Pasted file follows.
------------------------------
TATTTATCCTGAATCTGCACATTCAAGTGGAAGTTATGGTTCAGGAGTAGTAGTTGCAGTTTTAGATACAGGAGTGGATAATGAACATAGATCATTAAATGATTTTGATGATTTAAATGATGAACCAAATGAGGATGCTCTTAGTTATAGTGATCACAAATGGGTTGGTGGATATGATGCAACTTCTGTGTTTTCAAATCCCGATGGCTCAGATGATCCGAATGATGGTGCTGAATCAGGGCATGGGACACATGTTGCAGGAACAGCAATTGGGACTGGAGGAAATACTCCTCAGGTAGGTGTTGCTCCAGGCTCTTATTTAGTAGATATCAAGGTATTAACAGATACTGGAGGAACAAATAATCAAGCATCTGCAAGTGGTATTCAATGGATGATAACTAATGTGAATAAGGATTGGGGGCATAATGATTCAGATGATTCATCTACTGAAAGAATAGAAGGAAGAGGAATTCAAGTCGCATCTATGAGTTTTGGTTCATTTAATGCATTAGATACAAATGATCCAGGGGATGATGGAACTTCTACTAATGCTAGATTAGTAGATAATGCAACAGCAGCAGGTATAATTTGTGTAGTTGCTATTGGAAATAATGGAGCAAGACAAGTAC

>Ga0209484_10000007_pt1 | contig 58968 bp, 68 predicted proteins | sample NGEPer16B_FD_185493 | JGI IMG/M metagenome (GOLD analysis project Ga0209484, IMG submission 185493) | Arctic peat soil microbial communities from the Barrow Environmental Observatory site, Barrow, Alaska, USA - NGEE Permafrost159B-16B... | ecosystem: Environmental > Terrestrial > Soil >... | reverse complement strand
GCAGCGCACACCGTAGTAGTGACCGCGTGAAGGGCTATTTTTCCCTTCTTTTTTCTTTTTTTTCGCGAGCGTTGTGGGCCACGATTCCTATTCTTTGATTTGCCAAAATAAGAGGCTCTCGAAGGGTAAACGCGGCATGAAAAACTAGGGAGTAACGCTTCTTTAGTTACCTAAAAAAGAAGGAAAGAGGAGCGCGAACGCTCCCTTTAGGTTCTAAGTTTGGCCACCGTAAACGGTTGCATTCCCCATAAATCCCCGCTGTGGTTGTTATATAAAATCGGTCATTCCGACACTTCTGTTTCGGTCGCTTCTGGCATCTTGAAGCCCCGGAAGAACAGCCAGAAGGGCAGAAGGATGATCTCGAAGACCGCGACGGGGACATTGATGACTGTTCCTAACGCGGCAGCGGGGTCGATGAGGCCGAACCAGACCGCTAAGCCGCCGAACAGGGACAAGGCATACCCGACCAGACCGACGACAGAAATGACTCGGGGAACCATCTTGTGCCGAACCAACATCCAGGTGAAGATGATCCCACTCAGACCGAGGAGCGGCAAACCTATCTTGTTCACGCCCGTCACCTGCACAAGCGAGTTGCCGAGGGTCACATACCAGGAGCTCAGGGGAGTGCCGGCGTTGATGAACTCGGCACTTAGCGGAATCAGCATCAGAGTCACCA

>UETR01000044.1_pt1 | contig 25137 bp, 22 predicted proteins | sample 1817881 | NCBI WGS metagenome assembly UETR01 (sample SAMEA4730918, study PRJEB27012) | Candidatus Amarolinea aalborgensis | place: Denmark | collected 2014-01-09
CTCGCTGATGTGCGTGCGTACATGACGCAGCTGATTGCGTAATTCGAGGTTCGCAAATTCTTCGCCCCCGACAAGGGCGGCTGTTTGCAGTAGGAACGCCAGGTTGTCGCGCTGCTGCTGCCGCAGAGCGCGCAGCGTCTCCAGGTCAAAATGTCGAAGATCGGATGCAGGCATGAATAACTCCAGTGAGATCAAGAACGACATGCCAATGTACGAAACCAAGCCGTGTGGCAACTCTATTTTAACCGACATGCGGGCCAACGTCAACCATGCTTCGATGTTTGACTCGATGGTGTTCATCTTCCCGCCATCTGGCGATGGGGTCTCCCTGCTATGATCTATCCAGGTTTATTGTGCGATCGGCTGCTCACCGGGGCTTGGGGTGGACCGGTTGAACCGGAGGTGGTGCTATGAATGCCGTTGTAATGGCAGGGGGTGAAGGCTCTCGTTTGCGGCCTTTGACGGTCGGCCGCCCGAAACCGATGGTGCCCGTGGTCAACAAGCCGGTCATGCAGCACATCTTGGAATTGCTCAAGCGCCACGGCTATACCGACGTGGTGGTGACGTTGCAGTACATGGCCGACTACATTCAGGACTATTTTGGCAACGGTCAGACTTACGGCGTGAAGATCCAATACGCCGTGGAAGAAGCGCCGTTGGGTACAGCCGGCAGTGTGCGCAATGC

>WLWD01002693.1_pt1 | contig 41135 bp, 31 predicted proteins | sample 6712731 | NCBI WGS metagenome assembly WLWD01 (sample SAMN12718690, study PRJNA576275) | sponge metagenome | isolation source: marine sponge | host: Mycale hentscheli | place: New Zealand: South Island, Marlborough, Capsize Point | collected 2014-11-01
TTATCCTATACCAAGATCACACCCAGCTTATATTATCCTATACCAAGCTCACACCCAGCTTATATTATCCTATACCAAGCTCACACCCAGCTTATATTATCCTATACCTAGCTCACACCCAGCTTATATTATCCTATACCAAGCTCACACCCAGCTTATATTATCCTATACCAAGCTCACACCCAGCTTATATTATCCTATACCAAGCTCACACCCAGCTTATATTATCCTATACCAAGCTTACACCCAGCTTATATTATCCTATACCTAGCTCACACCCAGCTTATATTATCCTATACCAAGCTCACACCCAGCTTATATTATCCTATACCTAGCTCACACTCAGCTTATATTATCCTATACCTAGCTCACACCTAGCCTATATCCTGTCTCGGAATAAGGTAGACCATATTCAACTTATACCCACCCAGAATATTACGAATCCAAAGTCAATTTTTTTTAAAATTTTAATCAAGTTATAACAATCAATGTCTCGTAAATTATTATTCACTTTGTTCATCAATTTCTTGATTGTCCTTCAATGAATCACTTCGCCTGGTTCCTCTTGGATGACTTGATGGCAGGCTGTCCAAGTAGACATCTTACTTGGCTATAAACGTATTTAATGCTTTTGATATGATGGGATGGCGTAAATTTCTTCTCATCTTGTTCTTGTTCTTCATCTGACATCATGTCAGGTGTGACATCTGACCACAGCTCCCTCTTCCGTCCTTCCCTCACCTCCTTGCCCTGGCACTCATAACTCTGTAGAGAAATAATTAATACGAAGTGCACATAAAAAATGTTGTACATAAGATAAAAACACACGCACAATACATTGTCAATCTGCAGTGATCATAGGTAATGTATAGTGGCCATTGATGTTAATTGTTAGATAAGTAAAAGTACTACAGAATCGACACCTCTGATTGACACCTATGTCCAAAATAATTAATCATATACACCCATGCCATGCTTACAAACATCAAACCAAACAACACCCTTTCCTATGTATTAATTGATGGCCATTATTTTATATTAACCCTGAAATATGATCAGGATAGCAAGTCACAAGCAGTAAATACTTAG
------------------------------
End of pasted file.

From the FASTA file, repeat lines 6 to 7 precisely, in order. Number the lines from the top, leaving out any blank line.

>WLWD01002693.1_pt1 | contig 41135 bp, 31 predicted proteins | sample 6712731 | NCBI WGS metagenome assembly WLWD01 (sample SAMN12718690, study PRJNA576275) | sponge metagenome | isolation source: marine sponge | host: Mycale hentscheli | place: New Zealand: South Island, Marlborough, Capsize Point | collected 2014-11-01
TTATCCTATACCAAGATCACACCCAGCTTATATTATCCTATACCAAGCTCACACCCAGCTTATATTATCCTATACCAAGCTCACACCCAGCTTATATTATCCTATACCTAGCTCACACCCAGCTTATATTATCCTATACCAAGCTCACACCCAGCTTATATTATCCTATACCAAGCTCACACCCAGCTTATATTATCCTATACCAAGCTCACACCCAGCTTATATTATCCTATACCAAGCTTACACCCAGCTTATATTATCCTATACCTAGCTCACACCCAGCTTATATTATCCTATACCAAGCTCACACCCAGCTTATATTATCCTATACCTAGCTCACACTCAGCTTATATTATCCTATACCTAGCTCACACCTAGCCTATATCCTGTCTCGGAATAAGGTAGACCATATTCAACTTATACCCACCCAGAATATTACGAATCCAAAGTCAATTTTTTTTAAAATTTTAATCAAGTTATAACAATCAATGTCTCGTAAATTATTATTCACTTTGTTCATCAATTTCTTGATTGTCCTTCAATGAATCACTTCGCCTGGTTCCTCTTGGATGACTTGATGGCAGGCTGTCCAAGTAGACATCTTACTTGGCTATAAACGTATTTAATGCTTTTGATATGATGGGATGGCGTAAATTTCTTCTCATCTTGTTCTTGTTCTTCATCTGACATCATGTCAGGTGTGACATCTGACCACAGCTCCCTCTTCCGTCCTTCCCTCACCTCCTTGCCCTGGCACTCATAACTCTGTAGAGAAATAATTAATACGAAGTGCACATAAAAAATGTTGTACATAAGATAAAAACACACGCACAATACATTGTCAATCTGCAGTGATCATAGGTAATGTATAGTGGCCATTGATGTTAATTGTTAGATAAGTAAAAGTACTACAGAATCGACACCTCTGATTGACACCTATGTCCAAAATAATTAATCATATACACCCATGCCATGCTTACAAACATCAAACCAAACAACACCCTTTCCTATGTATTAATTGATGGCCATTATTTTATATTAACCCTGAAATATGATCAGGATAGCAAGTCACAAGCAGTAAATACTTAG